Cost regulators have made what seems to be a significant U-turn over Takeda’s Adcetris, with the likelihood that it will be possible for Hodgkin lymphoma to gain routines NHS access to the drug.
Adcetris (brentuximab vedotin) has already been cleared in Europe to treat CD30-positive Hodgkin’s.
But Nice had rejected the drug due to cost-effectiveness concerns.
The healthcare body also cited what it considered to be uncertainties in evidence related to the drug.
Yet Nice has now reversed its initial decision, publishing a final appraisal determination recommending long-term funding for the substance.
This comes with the proviso that Takeda must continue to provide the drug at a price agreed with NHS England, as drawn up in a commercial access document.
Takeda has already responded to the ruling indicating that it “will do everything in its power to ensure the NICE re-appraisal of this indication, after the data collection period, leads to full approval and provides the security of long-term funding”.
However, the manufacturer also stated that it is disappointed that the third patient population reviewed by NICE had not been recommended.
“This is a group of patients that can have a poor outlook and limited treatment options, and this decision will prevent guaranteed access to an evidence-based medicine that could offer them a significantly improved chance of a long term remission,” Takeda noted in a statement.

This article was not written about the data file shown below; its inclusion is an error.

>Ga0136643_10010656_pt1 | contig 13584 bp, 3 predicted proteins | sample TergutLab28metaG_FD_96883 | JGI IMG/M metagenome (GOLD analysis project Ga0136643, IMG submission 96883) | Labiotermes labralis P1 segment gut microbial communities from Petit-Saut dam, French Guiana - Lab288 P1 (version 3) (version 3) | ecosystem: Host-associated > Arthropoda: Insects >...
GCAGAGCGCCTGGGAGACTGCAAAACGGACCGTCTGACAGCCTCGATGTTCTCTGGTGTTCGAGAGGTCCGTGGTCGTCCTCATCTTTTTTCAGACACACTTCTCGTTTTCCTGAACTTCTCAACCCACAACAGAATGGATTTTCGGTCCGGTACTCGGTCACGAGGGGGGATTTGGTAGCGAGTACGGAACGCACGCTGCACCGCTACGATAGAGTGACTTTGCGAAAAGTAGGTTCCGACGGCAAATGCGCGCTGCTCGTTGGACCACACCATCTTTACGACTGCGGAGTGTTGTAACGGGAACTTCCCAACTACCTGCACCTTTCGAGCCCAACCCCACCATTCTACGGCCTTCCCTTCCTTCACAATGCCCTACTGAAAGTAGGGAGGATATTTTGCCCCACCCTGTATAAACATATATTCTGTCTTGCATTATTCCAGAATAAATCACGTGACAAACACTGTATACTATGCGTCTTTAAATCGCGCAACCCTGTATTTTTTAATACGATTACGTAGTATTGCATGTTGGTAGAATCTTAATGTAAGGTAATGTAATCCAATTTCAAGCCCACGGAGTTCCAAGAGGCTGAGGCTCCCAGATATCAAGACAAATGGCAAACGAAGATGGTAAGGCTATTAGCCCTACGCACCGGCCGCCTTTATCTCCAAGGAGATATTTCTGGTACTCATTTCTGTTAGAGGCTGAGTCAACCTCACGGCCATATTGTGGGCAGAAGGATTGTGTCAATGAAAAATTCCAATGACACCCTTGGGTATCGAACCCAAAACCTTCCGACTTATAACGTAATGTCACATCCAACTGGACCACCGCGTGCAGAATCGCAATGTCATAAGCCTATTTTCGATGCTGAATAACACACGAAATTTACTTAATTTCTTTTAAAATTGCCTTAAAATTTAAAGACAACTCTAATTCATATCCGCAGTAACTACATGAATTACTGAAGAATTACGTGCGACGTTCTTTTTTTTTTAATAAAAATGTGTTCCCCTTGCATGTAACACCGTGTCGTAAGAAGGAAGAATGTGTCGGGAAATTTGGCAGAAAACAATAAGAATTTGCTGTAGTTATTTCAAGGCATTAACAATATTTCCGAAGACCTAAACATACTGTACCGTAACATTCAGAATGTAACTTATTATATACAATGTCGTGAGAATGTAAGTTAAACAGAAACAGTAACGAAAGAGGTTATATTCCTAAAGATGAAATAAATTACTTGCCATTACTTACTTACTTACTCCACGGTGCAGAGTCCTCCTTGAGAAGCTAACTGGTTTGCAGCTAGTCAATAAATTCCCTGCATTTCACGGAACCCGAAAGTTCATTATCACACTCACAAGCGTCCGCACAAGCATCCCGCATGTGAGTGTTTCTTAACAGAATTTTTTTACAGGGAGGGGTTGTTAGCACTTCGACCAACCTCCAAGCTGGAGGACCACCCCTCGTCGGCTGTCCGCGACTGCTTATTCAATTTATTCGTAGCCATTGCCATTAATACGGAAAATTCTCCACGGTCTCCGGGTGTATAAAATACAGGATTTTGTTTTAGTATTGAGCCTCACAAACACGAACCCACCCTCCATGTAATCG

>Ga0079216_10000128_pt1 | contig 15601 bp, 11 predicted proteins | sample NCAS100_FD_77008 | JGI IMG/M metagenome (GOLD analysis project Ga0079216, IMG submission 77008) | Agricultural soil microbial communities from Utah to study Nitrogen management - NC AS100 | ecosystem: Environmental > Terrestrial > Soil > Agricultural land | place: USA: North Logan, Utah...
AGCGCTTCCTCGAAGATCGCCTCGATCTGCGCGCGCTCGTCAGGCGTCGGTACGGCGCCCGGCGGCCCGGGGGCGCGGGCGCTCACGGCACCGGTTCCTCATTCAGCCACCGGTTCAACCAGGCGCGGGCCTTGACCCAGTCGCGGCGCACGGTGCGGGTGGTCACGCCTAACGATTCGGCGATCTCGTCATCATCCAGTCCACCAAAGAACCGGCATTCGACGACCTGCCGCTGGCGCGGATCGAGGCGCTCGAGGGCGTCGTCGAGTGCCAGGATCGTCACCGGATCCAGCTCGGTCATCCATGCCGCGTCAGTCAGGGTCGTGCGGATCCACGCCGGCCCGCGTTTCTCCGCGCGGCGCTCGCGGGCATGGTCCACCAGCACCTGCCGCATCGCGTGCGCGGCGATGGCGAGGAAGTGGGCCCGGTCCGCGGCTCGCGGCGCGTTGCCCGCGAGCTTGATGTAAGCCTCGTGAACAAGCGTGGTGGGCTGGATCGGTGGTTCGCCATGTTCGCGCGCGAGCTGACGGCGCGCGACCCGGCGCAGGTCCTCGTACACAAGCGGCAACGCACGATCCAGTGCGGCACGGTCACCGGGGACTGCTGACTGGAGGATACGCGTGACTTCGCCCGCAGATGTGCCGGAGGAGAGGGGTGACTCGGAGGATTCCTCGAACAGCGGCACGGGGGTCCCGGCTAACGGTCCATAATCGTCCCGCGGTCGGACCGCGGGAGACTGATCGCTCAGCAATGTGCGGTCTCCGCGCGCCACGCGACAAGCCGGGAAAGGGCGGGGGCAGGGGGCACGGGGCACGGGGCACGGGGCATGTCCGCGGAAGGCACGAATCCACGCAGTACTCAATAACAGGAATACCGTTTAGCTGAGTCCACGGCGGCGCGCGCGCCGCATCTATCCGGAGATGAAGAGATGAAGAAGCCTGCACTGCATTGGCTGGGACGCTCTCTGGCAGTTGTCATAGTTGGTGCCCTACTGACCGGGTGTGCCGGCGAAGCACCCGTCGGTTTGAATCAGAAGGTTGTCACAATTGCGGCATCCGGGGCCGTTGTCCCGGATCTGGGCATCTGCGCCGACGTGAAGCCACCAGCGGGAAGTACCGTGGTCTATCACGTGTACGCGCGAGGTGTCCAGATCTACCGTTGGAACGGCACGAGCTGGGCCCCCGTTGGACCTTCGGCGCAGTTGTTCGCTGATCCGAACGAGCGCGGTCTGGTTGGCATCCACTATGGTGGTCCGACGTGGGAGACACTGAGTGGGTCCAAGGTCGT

Jonathan Pearce, chief executive of the Lymphoma Association, believes that the U-turn by Nice is excellent news those suffering with Hodgkin’s lymphoma.
“This will be a great relief to many Hodgkin lymphoma patients and their families who would otherwise face no or limited treatment options,” Pearce commented.
But the Chief Executive of the Lymphoma Association is also concerned that the delay in approving the drug by Nice is indicative of official policy.
“It is frustrating that given the potential impact brentuximab can have on patient outcomes and long-term survival, it has been frustrating how long it has taken for a recommendation to be agreed between NICE and the manufacturing company,” Pearce observed.
Pearce concluded by asserting that Nice should act more swiftly in the future to benefit lymphoma sufferers and their families.
“Too many families have had to live unnecessarily with uncertainty and anxiety during this time. Unfortunately, this will continue for some families while the treatment for use in pre stem cell transplant patients is further assessed through the CDF. We can only hope that all those involved will work together to expedite the final decision on access to brentuximab for other indications.”